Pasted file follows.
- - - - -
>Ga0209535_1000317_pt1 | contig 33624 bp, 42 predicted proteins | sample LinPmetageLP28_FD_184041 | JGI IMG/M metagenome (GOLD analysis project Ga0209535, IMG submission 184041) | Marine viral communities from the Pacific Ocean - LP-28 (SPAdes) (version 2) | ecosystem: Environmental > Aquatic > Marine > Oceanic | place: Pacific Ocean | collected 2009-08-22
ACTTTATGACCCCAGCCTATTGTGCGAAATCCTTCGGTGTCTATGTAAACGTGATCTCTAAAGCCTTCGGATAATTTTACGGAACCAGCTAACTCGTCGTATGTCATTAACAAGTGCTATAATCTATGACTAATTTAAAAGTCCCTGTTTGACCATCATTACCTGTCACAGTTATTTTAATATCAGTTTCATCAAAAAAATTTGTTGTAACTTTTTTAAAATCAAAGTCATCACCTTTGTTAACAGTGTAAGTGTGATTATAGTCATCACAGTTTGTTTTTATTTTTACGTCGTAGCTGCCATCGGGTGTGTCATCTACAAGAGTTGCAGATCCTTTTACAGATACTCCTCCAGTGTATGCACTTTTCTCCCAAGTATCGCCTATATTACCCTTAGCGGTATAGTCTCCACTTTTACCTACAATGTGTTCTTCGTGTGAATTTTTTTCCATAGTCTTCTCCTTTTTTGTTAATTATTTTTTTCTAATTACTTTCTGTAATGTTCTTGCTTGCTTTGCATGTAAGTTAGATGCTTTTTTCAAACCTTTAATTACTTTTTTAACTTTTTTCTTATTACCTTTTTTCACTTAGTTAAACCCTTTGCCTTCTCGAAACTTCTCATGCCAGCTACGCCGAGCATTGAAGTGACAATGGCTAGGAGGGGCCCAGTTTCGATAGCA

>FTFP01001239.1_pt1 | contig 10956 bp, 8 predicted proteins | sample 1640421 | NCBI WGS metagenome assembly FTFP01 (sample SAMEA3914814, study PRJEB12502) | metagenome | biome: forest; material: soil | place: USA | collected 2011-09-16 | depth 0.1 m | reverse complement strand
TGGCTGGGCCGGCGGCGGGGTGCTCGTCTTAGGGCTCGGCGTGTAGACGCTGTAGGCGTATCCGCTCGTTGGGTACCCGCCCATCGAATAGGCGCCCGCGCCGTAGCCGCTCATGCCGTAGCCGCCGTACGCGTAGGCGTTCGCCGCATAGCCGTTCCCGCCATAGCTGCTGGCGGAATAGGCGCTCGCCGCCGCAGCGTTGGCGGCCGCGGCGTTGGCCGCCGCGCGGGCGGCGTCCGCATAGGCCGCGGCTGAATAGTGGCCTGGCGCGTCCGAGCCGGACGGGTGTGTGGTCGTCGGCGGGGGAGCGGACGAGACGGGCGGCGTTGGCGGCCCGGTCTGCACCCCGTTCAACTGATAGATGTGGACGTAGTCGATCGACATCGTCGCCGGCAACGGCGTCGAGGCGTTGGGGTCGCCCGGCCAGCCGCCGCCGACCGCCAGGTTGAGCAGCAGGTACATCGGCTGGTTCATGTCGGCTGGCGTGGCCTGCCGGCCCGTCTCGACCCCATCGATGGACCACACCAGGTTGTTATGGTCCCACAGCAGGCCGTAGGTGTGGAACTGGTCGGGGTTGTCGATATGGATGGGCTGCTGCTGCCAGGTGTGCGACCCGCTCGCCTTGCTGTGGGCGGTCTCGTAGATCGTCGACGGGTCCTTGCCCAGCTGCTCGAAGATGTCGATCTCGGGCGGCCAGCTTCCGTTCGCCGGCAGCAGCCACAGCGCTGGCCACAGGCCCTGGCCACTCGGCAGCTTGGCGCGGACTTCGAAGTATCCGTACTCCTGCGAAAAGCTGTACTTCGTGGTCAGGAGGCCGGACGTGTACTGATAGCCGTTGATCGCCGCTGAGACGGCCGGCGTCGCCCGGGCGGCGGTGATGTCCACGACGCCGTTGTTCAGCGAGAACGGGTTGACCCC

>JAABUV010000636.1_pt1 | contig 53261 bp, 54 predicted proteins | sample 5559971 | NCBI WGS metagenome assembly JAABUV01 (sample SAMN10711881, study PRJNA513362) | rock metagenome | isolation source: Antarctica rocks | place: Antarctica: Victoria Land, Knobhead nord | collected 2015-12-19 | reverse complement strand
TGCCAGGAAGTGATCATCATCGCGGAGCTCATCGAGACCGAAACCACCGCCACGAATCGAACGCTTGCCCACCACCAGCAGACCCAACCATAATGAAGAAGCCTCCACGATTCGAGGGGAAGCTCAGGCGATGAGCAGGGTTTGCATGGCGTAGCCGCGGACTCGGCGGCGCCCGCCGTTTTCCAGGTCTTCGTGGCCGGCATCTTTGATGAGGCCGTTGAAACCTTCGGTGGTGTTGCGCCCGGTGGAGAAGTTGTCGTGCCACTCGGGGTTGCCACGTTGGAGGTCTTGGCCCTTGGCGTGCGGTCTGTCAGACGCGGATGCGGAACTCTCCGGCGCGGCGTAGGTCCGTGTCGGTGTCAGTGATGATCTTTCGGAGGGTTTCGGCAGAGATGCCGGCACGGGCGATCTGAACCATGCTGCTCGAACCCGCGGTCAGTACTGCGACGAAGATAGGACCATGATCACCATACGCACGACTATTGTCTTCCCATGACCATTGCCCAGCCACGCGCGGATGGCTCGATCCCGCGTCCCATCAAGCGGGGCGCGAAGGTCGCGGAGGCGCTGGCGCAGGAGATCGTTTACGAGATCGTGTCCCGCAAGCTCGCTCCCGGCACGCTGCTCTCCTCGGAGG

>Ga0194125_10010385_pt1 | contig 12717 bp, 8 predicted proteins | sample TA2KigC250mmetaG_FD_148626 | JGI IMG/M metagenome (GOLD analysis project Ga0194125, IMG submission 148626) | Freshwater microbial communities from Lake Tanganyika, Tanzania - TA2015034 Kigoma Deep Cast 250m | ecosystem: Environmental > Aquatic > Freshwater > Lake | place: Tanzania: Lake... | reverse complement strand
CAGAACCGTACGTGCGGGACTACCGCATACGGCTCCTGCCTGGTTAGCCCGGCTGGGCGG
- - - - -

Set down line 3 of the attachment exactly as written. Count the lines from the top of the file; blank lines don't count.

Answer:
>FTFP01001239.1_pt1 | contig 10956 bp, 8 predicted proteins | sample 1640421 | NCBI WGS metagenome assembly FTFP01 (sample SAMEA3914814, study PRJEB12502) | metagenome | biome: forest; material: soil | place: USA | collected 2011-09-16 | depth 0.1 m | reverse complement strand